Excerpt from A Jubilee History of the Presbyterian Church of Victoria, or the Rise and Progress of Presbyterianism From the Foundation of the Colony to 1888
IT has occurred to many that the Jubilee of the Presbyterian Church of Victoria was Opportune for the publication of a history of her rise and progress. In the year 1878, the General Assembly were so impressed with the necessity of at once taking steps to obtain materials for a permanent record that a committee was appointed to correspond with members of the Church, especially the older ones, with a view to the collection of historical facts. The aged brethren were able to impart information which could not be so well, if at all, supplied by others. Many of the pioneers of Presbyterianism in the colony, chieﬂy by reason of age, had disappeared. Numbers of their survivors, after having laboured during a period of twenty years and more, were rapidly passing away, and soon it might be impossible to secure important knowledge of facts, which had been interwoven with their life and experience.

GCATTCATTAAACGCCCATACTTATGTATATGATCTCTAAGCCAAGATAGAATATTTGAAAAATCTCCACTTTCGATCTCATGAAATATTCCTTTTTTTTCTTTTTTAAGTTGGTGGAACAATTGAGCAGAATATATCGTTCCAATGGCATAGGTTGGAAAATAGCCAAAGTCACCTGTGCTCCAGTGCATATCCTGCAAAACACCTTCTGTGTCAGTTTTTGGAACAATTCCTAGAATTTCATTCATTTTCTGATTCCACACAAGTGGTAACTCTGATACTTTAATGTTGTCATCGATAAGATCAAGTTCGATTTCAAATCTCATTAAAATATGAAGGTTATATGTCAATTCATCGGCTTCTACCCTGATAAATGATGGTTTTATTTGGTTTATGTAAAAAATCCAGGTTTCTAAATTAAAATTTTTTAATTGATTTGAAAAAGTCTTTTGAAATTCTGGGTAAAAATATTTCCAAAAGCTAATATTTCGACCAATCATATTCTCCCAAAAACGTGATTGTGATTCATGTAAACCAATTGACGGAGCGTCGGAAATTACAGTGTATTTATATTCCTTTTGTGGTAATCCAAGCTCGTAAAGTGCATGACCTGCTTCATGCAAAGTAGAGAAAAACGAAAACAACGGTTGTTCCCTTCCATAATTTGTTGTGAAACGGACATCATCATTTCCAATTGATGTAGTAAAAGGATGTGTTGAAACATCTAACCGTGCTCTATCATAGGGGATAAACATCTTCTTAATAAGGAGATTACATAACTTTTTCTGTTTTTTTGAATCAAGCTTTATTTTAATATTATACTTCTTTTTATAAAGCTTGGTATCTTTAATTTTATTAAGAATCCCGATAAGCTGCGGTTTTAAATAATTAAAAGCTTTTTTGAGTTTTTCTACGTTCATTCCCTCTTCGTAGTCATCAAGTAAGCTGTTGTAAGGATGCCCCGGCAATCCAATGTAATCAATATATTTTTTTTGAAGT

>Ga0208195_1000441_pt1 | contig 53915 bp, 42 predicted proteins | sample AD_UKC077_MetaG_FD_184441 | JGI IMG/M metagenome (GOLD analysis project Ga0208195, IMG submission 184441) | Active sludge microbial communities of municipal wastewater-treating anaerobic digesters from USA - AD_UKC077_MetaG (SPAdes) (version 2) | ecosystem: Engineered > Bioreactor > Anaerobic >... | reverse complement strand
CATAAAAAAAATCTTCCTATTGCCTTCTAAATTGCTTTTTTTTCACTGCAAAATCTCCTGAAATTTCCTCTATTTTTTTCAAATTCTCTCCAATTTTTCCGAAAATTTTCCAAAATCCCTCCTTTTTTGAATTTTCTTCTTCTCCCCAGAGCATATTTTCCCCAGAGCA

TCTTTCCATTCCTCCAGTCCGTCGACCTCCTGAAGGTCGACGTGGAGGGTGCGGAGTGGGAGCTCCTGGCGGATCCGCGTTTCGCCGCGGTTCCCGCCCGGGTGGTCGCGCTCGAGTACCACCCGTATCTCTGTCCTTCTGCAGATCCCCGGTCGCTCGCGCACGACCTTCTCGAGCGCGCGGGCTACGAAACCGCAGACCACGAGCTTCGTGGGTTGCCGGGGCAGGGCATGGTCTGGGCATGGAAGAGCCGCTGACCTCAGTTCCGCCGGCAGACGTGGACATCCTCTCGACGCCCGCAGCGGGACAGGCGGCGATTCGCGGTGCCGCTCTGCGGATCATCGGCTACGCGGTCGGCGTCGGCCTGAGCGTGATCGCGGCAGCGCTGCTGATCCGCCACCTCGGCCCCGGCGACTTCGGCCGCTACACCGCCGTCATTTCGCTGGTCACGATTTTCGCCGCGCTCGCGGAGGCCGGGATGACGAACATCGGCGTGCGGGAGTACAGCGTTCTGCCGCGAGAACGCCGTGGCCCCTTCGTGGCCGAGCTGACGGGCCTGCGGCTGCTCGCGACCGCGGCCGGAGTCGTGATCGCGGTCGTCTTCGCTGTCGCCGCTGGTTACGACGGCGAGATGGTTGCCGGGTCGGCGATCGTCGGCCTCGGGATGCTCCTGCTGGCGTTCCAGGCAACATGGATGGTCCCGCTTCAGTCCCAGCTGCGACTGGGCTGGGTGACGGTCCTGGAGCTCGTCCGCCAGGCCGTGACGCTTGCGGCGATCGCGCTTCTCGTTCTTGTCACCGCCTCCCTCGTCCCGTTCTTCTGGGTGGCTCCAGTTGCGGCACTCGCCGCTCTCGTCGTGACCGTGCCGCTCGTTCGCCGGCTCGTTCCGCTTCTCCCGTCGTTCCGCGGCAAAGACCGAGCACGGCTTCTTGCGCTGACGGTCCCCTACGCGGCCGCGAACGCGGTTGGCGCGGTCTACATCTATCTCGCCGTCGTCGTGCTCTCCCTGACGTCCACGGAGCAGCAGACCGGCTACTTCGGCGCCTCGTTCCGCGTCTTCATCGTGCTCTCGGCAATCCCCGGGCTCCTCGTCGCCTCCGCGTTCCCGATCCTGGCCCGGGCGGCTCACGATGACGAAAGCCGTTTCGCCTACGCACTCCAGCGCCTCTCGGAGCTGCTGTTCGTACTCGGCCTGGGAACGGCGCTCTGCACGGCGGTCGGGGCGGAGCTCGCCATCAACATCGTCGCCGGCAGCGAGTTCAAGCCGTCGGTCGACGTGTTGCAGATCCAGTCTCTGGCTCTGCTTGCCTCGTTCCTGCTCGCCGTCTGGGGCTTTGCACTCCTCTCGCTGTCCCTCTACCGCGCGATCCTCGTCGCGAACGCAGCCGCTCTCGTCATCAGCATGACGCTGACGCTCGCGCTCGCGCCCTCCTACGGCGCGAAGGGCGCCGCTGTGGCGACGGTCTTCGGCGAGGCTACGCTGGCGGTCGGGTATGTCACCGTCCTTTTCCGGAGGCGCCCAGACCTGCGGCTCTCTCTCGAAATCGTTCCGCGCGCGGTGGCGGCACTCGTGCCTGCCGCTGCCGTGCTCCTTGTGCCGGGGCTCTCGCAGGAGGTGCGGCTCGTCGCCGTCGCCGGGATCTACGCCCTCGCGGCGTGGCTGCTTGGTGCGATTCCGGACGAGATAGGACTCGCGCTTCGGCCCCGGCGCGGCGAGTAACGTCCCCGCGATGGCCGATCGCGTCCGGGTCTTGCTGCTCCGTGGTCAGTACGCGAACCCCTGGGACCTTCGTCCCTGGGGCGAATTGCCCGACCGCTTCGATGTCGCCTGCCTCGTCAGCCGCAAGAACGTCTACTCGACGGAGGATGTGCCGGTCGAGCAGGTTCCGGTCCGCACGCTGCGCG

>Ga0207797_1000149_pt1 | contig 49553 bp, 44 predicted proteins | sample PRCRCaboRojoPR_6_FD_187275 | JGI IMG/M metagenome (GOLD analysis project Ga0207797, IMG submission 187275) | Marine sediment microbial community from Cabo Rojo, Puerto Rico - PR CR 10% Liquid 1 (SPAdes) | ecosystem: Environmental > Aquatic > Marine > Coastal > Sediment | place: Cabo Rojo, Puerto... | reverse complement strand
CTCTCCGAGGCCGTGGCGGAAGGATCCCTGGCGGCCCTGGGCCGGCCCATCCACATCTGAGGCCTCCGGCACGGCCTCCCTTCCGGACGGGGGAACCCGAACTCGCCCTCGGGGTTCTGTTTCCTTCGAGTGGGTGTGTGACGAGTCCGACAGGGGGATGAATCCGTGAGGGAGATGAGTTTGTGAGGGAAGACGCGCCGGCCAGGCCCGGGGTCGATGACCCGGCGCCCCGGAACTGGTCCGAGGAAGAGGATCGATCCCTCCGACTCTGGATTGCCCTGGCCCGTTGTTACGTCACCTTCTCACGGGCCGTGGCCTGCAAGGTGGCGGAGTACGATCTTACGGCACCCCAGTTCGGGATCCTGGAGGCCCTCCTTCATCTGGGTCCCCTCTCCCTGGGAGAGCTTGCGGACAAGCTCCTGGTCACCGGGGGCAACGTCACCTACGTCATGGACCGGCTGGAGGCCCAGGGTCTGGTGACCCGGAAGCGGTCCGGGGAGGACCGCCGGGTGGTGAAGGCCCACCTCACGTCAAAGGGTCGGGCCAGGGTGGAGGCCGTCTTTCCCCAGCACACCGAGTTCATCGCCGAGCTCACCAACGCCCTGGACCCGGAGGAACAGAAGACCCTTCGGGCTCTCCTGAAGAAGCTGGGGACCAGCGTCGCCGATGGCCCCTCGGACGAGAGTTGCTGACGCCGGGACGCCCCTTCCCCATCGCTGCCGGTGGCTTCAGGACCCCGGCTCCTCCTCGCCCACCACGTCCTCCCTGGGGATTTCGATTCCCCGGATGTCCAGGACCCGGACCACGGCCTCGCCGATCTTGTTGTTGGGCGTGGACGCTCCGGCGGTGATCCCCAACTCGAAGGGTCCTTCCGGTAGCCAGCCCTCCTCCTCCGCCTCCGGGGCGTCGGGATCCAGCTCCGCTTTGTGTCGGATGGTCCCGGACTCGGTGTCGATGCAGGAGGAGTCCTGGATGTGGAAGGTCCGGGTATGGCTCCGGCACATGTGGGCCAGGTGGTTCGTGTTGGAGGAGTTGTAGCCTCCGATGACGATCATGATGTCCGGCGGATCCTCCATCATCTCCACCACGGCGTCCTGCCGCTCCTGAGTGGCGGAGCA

The Committee set to work with all zeal, and made considerable progress in the task assigned to them. But no definite instructions have ever been given them by the Supreme Court, to give practical effect to their efforts by publishing the results. The present work is independent of that action of the Assembly and of the labours of the Committee. To some brethren it appeared that the great want of the Church on the occasion of her Jubilee, in the way of a public record, should be a full and detailed history of her whole life and work. There might be difficulty, however, in finding a person, in a community so full of hard toil, both in sacred and civil offices, who could undertake a task so arduous and responsible.
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